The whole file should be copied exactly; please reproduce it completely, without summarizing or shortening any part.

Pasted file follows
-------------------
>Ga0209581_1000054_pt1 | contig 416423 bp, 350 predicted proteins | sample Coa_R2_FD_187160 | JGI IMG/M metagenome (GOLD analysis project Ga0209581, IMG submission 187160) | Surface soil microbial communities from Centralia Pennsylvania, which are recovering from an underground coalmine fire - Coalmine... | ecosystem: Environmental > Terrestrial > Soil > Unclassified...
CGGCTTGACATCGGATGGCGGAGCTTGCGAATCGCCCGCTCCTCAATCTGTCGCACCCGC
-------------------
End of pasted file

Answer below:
>Ga0209581_1000054_pt1 | contig 416423 bp, 350 predicted proteins | sample Coa_R2_FD_187160 | JGI IMG/M metagenome (GOLD analysis project Ga0209581, IMG submission 187160) | Surface soil microbial communities from Centralia Pennsylvania, which are recovering from an underground coalmine fire - Coalmine... | ecosystem: Environmental > Terrestrial > Soil > Unclassified...
CGGCTTGACATCGGATGGCGGAGCTTGCGAATCGCCCGCTCCTCAATCTGTCGCACCCGC